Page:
Staff Publications

Staff Publications

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    'Staff publications' is the digital repository of Wageningen University & Research

    'Staff publications' contains references to publications authored by Wageningen University staff from 1976 onward.

    Publications authored by the staff of the Research Institutes are available from 1995 onwards.

    Full text documents are added when available. The database is updated daily and currently holds about 240,000 items, of which 72,000 in open access.

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Record number 499594
Title Effects of budget constraints on conservation network design for biodiversity and ecosystem services
Author(s) Remme, Roy P.; Schröter, Matthias
Source Ecological Complexity 26 (2016). - ISSN 1476-945X - p. 45 - 56.
DOI https://doi.org/10.1016/j.ecocom.2016.03.006
Department(s) Environmental Systems Analysis Group
WIMEK
Publication type Refereed Article in a scientific journal
Publication year 2016
Keyword(s) Biodiversity conservation - Budget allocation - Cost-effectiveness - Modelling - Netherlands - Priority setting
Abstract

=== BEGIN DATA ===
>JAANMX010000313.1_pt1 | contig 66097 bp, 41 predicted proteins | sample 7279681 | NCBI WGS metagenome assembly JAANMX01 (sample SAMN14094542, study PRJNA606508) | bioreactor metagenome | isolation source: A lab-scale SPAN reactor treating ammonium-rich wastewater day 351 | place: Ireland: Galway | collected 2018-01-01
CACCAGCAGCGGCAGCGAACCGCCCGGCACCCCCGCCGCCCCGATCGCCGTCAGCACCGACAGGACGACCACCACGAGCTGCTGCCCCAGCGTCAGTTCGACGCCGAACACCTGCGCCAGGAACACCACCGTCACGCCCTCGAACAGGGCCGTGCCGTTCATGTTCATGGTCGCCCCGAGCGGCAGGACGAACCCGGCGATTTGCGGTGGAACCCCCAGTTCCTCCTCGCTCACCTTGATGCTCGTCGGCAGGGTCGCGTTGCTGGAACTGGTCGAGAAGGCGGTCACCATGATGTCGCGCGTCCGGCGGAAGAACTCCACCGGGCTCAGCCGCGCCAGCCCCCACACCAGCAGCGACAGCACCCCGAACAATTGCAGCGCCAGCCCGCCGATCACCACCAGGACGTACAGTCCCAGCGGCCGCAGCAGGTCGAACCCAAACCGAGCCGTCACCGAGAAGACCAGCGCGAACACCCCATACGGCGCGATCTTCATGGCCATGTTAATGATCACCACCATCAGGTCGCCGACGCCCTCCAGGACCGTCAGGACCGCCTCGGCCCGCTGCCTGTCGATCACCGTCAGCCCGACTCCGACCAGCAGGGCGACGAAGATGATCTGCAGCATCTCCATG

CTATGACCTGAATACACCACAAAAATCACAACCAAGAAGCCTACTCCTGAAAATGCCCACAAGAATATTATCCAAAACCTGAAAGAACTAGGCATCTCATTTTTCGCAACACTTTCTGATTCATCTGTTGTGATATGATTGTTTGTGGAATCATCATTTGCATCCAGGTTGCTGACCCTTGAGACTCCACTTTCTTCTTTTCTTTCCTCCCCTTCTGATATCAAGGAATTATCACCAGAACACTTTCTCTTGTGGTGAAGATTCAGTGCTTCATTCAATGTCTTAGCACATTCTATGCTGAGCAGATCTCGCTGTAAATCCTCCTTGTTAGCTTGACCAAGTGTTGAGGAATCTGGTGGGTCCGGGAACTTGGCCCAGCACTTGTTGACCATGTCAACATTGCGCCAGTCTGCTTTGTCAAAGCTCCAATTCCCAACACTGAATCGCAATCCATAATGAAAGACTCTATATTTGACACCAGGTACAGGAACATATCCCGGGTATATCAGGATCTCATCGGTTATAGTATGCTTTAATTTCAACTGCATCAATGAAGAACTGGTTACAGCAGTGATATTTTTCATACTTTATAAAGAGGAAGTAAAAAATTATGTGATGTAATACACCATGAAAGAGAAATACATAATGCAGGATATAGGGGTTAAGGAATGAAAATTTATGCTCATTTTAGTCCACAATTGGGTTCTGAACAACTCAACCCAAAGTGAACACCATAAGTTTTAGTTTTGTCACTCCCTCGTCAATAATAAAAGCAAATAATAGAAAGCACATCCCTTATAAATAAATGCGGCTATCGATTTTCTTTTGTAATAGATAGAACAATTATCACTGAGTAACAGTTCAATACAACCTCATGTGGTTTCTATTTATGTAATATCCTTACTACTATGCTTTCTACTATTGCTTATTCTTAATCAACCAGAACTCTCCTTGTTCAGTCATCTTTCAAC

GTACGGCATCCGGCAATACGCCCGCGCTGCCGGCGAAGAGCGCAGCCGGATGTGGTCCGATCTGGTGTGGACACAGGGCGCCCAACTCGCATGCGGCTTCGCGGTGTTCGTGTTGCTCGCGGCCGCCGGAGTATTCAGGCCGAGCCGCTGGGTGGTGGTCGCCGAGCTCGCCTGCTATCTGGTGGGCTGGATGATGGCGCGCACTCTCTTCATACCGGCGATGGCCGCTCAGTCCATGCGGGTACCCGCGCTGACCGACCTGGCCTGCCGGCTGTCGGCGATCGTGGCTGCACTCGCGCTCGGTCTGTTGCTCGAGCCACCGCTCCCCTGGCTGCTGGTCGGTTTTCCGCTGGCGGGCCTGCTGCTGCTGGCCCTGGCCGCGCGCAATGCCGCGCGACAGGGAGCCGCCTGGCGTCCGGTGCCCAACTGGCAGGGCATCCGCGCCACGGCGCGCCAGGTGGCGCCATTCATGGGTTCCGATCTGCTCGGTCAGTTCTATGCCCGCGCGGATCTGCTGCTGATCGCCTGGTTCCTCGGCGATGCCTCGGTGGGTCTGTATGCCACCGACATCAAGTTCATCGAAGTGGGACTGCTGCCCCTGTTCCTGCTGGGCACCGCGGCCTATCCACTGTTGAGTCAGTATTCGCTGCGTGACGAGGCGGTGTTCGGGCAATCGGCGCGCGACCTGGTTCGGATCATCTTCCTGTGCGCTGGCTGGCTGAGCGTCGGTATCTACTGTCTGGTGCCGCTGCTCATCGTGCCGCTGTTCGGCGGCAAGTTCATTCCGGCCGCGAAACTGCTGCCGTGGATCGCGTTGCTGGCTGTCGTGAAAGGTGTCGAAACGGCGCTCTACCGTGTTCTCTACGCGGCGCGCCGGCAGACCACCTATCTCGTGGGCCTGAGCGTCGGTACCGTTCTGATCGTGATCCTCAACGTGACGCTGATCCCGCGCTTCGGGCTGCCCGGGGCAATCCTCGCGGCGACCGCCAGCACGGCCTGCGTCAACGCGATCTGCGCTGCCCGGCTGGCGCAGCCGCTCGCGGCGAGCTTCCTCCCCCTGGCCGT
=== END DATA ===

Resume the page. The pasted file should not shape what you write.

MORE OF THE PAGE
Limited budgets and budget cuts hamper the development of effective biodiversity conservation networks. Optimizing the spatial configuration of conservation networks given such budget constraints remains challenging. Systematic conservation planning addresses this challenge. Systematic conservation planning can integrate both biodiversity and ecosystem services as conservation targets, and hence address the challenge to operationalize ecosystem services as an anthropocentric argument for conservation. We create two conservation scenarios to expand the current conservation network in the Dutch province of Limburg. One scenario focuses on biodiversity only and the other integrates biodiversity and ecosystem services. We varied conservation budgets in these scenarios and used the software Marxan to assess differences in the resulting network configurations. In addition, we tested the network's cost-effectiveness by allocating a conservation budget either in one or in multiple steps. We included twenty-nine biodiversity surrogates and five ecosystem services. The inclusion of ecosystem services to expand Limburg's conservation network only moderately changed prioritized areas, compared to only conserving biodiversity. Network expansion in a single time-step is more efficient in terms of compactness and cost-effectiveness than implementing it in multiple time-steps. Therefore, to cost-effectively plan conservation networks, the full budget should ideally be available before the plans are implemented. We show that including ecosystem services to cost-effectively expand conservation networks can simultaneously encourage biodiversity conservation and stimulate the protection of conservation-compatible ecosystem services.

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